- Preheat the oven to 200 degrees Celsius (400 degrees Fahrenheit). Line a large baking sheet with parchment paper.
- In a small bowl, combine the bread crumbs and milk. Set aside.
- Set a frying pan over medium heat. Add in the bacon and fry for several minutes, until oil is rendered from the fats, 2-3 minutes. Turn the heat down to medium low and add in the onion and garlic. Stir-fry until the onion has softened and the bacon is slightly crispy (too crispy and they will be too hard to chew later on), about 4-5 minutes. Remove from heat and let cool slightly.
- Combine bacon mixture, chicken, pork, parsley, Parmesan cheese, 2 tablespoons tomato paste, egg, oregano, black pepper and salt in a large mixing bowl. Drain the bread crumbs, squeezing it lightly to get rid of excess milk, and add into the mixing bowl. Discard the excess milk. Stir the mixture with a large metal spoon (or use your hands) and mix thoroughly. Shape the mixture into 1.5-inch large meatballs. Place them on the lined baking sheet.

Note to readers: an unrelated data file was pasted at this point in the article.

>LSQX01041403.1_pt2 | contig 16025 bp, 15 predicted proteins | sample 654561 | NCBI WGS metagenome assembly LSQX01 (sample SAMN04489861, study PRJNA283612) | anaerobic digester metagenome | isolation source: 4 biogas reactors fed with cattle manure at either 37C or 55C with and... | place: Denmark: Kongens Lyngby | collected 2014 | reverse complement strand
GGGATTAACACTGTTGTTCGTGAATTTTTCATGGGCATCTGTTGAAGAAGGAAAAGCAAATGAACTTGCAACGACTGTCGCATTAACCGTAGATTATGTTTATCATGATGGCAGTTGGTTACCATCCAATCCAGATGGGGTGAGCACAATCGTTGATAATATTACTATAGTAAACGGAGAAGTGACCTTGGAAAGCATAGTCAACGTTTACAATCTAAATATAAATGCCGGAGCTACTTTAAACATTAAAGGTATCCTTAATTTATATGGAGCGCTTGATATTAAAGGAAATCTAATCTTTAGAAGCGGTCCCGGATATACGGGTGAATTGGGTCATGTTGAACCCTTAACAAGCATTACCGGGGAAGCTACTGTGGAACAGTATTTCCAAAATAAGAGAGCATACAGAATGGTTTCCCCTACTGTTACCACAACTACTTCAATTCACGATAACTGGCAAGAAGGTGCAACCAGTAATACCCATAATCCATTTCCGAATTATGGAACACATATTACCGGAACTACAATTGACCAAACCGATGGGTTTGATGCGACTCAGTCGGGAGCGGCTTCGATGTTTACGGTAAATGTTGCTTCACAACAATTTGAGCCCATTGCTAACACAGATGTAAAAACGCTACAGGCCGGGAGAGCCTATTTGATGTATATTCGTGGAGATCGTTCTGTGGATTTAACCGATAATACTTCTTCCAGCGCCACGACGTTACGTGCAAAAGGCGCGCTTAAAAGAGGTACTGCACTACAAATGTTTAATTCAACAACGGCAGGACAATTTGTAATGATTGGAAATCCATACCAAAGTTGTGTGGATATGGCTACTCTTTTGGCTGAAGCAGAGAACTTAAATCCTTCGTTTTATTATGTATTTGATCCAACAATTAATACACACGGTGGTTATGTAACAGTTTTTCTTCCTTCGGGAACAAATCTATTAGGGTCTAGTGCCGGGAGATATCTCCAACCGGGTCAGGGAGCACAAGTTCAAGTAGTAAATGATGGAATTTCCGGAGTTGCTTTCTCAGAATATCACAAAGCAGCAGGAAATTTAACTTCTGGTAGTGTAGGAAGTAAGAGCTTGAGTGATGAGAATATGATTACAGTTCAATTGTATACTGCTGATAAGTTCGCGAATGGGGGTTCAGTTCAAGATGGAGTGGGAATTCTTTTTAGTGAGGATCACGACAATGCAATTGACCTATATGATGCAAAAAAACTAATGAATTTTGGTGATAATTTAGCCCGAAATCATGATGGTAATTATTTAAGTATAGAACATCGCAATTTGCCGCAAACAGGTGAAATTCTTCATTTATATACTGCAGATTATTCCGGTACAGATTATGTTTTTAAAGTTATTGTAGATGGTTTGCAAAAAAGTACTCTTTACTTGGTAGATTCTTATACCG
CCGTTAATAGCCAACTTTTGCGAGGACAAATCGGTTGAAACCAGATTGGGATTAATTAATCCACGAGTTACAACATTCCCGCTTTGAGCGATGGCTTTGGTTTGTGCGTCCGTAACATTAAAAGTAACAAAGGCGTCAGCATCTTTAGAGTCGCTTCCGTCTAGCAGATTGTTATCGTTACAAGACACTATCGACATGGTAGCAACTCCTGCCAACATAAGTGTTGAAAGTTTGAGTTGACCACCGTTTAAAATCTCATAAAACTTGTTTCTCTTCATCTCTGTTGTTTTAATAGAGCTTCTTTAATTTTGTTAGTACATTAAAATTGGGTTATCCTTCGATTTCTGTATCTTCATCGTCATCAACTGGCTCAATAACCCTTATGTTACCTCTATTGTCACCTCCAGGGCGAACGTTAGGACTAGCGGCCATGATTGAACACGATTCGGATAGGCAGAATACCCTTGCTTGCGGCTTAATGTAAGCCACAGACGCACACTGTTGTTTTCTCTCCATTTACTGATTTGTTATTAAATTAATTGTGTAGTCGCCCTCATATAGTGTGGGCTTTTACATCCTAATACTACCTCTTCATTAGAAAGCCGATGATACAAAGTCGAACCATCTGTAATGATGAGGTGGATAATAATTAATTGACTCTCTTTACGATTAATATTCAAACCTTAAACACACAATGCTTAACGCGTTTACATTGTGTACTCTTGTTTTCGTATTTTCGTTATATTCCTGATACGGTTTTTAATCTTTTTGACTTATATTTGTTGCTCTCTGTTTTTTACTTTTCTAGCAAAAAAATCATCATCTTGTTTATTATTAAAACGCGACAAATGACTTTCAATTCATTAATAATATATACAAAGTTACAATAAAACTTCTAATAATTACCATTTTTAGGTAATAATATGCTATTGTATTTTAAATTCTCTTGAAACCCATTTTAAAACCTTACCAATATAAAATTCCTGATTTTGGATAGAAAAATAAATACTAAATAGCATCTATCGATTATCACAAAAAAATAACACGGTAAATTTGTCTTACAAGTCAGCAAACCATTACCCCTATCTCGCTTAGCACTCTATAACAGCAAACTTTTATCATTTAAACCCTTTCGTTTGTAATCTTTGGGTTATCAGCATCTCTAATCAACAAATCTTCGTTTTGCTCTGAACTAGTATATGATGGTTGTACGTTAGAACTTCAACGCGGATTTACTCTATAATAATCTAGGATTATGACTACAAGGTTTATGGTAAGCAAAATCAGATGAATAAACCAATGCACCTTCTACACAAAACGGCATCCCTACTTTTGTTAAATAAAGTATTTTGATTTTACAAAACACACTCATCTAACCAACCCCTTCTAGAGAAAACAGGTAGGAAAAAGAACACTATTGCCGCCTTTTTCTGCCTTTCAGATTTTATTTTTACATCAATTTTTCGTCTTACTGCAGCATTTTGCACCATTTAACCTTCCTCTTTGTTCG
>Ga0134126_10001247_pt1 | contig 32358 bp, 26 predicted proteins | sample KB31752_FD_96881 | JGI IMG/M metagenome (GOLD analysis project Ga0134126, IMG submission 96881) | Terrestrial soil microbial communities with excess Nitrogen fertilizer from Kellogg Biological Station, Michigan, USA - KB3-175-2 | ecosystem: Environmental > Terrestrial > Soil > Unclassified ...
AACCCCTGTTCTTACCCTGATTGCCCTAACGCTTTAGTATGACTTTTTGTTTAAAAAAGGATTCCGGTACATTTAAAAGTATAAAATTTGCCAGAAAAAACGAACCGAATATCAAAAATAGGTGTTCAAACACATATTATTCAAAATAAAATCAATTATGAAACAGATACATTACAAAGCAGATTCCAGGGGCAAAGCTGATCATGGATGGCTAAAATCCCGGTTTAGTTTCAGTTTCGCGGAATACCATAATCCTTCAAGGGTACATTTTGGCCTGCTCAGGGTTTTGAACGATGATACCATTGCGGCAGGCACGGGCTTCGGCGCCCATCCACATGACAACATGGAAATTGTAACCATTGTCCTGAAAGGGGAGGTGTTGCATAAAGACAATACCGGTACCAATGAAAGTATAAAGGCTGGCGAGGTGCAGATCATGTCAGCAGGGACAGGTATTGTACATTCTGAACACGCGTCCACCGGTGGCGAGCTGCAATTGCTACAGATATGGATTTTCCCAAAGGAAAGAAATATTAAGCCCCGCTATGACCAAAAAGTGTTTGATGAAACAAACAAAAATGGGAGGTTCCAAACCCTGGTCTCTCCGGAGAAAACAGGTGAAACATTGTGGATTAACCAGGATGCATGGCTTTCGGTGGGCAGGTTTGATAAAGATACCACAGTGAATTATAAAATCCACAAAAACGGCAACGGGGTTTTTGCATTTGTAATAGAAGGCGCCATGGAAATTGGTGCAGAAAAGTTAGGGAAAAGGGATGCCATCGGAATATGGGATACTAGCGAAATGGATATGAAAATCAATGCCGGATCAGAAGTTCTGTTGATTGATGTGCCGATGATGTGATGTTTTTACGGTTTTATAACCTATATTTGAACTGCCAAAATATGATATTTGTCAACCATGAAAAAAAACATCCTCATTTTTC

- Combine the remaining 2 tablespoons tomato paste with the olive oil. Brush the mixture over the meatballs.
- Bake the meatballs for 20 - 25 minutes until fully cooked through.
- Serve with some freshly-made potato and carrot mash!
- To make fresh bread crumbs, grab 2 to 3 slices of day-old bread and process it in a food processor until you get fine crumbs.
- Substitute bacon with pancetta or prosciutto. Substitute minced pork with sausage (remove the casing before adding it in). Reduce the amount of salt added as sausage is salty.
- I added 3 pinches of salt and the meatballs were just the right amount of saltiness for us.
- X did not really like the tomato paste mixture on top as it gave the meatballs a slight sour taste, but he liked the tomato taste in the meatballs themselves. My family members and I liked both versions – with and without the tomato paste on top. So, if you are not a huge fan of the sour taste on top, don’t brush it with tomato paste. The top will not be as browned as those in the photos.
- Add in 1/2 teaspoon crushed red pepper flakes into the meatball mixture for a spicy kick!